At the administrative level, he improved the organizational structure of the close relationship between the University and UNC Hospitals. Grisham, in partnership with Dr. Bill McLendon, oversaw the merging of the School of Medicine’s Department of Pathology and the Hospital’s Division of Laboratory Medicine to form the Department of Pathology and Laboratory Medicine. In the UNC Hospitals, the Department’s anatomic pathology services were combined with the clinical pathology services to form what is known today as the McLendon Clinical Laboratories.

Dr. Grisham’s influence and contributions were not restricted to his department and the School of Medicine. He served in numerous advisory, executive, steering, and search committees, and also served as a member of the Faculty Council. Beyond the University of North Carolina at Chapel Hill, he participated in scientific advisory boards for both government institutions (EPA, NIH), and industrial research organizations, and also served as a member of the North Carolina Governor’s Board of Science and Technology.

Dr. Grisham made major contributions to editorial boards of scientific journals, professional societies, and review committees. His standing among the scientific elite is reflected, for example, by his election as President of the American Association of Pathologists (AAP) and President of the Federation of American Societies of Experimental Biology (FASEB). He was also invited to serve as a consultant for the International Agency for Cancer Research, which is part of the World Health Organization, and after stepping down from being Chair of the UNC Department of Pathology and Laboratory Medicine Dr. Grisham spent 4 years at National Institutes of Health, exploring ways to advance further our understanding of liver cancer development.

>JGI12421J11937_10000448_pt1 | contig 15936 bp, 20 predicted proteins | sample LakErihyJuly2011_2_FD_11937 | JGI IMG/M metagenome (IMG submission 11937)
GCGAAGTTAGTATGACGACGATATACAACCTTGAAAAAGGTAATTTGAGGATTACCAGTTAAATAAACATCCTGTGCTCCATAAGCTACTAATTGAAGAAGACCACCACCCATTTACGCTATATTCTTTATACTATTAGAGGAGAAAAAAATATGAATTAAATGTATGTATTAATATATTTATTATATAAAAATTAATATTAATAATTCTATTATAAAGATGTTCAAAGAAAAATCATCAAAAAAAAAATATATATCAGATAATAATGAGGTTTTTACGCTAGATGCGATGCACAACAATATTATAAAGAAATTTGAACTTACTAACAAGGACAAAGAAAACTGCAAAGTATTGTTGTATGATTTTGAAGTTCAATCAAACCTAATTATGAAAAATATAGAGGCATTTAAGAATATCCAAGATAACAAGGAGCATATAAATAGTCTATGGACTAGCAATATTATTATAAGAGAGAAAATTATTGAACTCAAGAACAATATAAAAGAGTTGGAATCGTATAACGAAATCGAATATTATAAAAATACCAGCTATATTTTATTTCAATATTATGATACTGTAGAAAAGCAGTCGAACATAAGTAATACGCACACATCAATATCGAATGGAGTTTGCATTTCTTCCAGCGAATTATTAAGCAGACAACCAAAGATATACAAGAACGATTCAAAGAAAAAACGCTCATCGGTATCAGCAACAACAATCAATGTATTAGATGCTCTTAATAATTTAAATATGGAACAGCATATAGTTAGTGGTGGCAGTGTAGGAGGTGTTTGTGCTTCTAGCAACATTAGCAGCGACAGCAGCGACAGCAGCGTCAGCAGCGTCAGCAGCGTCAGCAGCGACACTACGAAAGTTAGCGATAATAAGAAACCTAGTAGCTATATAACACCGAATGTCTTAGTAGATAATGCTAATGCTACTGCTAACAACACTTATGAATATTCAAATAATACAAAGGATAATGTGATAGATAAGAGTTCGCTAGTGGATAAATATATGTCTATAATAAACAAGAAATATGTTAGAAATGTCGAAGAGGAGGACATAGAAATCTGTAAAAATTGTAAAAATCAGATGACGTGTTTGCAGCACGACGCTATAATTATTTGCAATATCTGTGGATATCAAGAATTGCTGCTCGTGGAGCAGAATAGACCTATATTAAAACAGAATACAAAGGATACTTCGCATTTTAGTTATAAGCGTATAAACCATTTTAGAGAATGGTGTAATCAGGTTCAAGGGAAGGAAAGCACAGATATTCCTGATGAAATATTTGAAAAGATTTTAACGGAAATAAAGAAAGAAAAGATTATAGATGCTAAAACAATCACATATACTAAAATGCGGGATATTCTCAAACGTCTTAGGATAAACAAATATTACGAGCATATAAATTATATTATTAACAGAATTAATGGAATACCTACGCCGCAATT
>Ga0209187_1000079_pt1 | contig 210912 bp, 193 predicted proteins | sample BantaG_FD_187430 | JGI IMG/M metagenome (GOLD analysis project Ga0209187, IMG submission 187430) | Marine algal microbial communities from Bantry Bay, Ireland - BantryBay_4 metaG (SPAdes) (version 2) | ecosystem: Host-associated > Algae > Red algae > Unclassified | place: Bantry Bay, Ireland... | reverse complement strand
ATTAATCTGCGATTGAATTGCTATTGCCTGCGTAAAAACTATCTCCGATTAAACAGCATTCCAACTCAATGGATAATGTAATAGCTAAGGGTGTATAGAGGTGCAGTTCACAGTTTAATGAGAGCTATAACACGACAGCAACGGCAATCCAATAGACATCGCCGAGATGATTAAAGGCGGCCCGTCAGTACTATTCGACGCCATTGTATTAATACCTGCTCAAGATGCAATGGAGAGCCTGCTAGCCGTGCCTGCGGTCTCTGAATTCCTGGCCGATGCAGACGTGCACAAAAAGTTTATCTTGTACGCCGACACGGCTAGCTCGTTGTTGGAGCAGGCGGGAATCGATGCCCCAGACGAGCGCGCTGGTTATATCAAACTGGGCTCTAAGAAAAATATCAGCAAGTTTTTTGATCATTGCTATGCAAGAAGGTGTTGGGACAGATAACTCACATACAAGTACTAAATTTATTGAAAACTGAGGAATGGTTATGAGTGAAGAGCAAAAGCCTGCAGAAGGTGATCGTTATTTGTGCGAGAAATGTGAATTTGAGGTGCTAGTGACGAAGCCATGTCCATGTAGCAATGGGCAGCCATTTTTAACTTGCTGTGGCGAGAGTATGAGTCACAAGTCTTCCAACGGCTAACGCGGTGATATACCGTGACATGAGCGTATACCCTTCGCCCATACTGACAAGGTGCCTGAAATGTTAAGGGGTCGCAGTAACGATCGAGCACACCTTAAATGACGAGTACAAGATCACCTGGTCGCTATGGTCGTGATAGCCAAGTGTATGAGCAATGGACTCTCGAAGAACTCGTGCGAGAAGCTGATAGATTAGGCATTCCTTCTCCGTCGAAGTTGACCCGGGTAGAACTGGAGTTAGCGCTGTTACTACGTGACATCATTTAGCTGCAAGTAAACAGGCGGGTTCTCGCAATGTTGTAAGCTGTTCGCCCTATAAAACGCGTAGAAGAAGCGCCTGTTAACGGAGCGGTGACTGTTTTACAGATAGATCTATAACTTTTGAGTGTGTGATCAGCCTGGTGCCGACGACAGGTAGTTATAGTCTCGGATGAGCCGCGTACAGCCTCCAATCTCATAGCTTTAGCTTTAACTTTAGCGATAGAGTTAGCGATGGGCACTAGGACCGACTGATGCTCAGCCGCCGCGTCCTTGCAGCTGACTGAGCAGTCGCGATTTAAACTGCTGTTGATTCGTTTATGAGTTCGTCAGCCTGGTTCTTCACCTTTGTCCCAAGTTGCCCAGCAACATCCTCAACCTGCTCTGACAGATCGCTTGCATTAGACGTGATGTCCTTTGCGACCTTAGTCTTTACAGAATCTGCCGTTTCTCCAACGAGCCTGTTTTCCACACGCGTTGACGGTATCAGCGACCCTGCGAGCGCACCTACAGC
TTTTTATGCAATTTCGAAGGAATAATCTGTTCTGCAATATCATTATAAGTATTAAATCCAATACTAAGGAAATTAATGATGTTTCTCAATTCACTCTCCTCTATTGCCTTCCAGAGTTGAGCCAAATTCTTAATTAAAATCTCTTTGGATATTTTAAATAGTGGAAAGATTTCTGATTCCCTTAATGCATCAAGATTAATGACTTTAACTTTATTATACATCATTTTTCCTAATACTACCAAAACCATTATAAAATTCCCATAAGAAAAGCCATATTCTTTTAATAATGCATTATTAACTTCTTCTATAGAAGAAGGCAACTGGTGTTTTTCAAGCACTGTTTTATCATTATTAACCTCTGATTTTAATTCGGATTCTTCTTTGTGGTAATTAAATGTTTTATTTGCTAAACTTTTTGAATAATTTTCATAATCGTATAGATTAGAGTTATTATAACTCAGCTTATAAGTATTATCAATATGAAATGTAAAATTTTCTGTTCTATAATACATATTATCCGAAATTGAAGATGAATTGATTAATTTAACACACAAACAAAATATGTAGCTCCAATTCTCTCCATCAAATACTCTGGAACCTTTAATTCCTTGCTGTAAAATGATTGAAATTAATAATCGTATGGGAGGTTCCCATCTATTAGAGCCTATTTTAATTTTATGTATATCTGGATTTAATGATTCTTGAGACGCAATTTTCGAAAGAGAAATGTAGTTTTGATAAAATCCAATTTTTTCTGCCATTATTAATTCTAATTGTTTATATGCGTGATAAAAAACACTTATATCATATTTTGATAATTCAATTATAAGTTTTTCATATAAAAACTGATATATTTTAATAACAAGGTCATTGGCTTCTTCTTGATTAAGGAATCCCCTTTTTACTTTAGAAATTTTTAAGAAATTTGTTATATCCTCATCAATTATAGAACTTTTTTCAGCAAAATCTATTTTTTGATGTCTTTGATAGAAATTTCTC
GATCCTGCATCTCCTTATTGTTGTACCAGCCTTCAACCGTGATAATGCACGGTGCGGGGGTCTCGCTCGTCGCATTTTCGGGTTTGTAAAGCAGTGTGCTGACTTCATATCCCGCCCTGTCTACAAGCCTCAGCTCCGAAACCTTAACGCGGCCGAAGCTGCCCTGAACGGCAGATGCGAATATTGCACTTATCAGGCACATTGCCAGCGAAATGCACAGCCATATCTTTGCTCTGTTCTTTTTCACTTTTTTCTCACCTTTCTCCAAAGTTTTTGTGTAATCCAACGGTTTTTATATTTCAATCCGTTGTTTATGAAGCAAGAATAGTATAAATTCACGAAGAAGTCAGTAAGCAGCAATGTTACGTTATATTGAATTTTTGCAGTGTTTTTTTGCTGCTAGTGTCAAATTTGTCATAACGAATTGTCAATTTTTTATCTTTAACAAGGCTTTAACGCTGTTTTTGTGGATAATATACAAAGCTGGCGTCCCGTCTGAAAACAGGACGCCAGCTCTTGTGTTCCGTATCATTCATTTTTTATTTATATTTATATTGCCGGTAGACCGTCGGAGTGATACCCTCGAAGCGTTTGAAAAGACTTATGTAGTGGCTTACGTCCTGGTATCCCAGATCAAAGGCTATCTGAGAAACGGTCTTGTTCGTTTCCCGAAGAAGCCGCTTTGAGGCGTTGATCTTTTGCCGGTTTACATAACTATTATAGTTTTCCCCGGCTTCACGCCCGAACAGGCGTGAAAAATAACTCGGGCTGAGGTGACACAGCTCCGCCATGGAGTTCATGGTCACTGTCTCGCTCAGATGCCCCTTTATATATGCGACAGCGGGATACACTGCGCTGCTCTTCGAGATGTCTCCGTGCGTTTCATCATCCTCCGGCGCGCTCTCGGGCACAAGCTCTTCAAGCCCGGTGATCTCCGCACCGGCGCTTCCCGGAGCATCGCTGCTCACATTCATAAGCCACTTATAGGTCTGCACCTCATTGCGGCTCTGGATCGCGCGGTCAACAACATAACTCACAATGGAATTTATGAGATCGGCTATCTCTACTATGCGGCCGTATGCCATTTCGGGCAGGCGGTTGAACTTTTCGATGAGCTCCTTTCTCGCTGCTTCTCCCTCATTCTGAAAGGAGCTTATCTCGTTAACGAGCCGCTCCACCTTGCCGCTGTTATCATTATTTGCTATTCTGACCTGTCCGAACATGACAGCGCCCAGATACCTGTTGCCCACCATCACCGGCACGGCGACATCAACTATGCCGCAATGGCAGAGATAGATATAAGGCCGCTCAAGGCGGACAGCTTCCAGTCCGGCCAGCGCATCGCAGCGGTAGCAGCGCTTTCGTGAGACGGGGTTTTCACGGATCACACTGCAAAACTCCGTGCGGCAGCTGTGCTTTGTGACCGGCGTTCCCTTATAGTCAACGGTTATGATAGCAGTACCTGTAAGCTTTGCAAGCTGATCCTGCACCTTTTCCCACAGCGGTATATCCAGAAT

In recognition of his outstanding professional career, Dr. Grisham has been honored with invitations to deliver special presentations, among them the Norma Berryhill Distinguished Lecture at UNC-Chapel Hill and the Paul Brinkley Lecture at the University of Texas Medical Branch (Galveston, TX), and was named Kenan Professor of Pathology and Laboratory Medicine in 1992. Noteworthy among his awards to date are the Distinguished Alumni Award from Vanderbilt University (1994) and The Order of the Long Leaf Pine from the State of North Carolina (1996).

As recognized by the Jonathan B. Howes Lifetime Achievement Award, Dr. Grisham’s contributions to UNC-Chapel Hill, the State of North Carolina, and national/international scientific communities have “consistently exceeded the professional expectations for faculty.” His long tenure as Chair of the Department of Pathology and Laboratory Medicine clearly demonstrates that Dr. Grisham’s “judgment, ethical values, and courage in the pursuit of worthy goals” have been recognized by his faculty colleagues and by the administration of the School of Medicine and UNC-Chapel Hill. Although in a very different professional field, Dr. Grisham’s career clearly emulated that of the late Jonathan Howes, in whose honor the RFA established this award.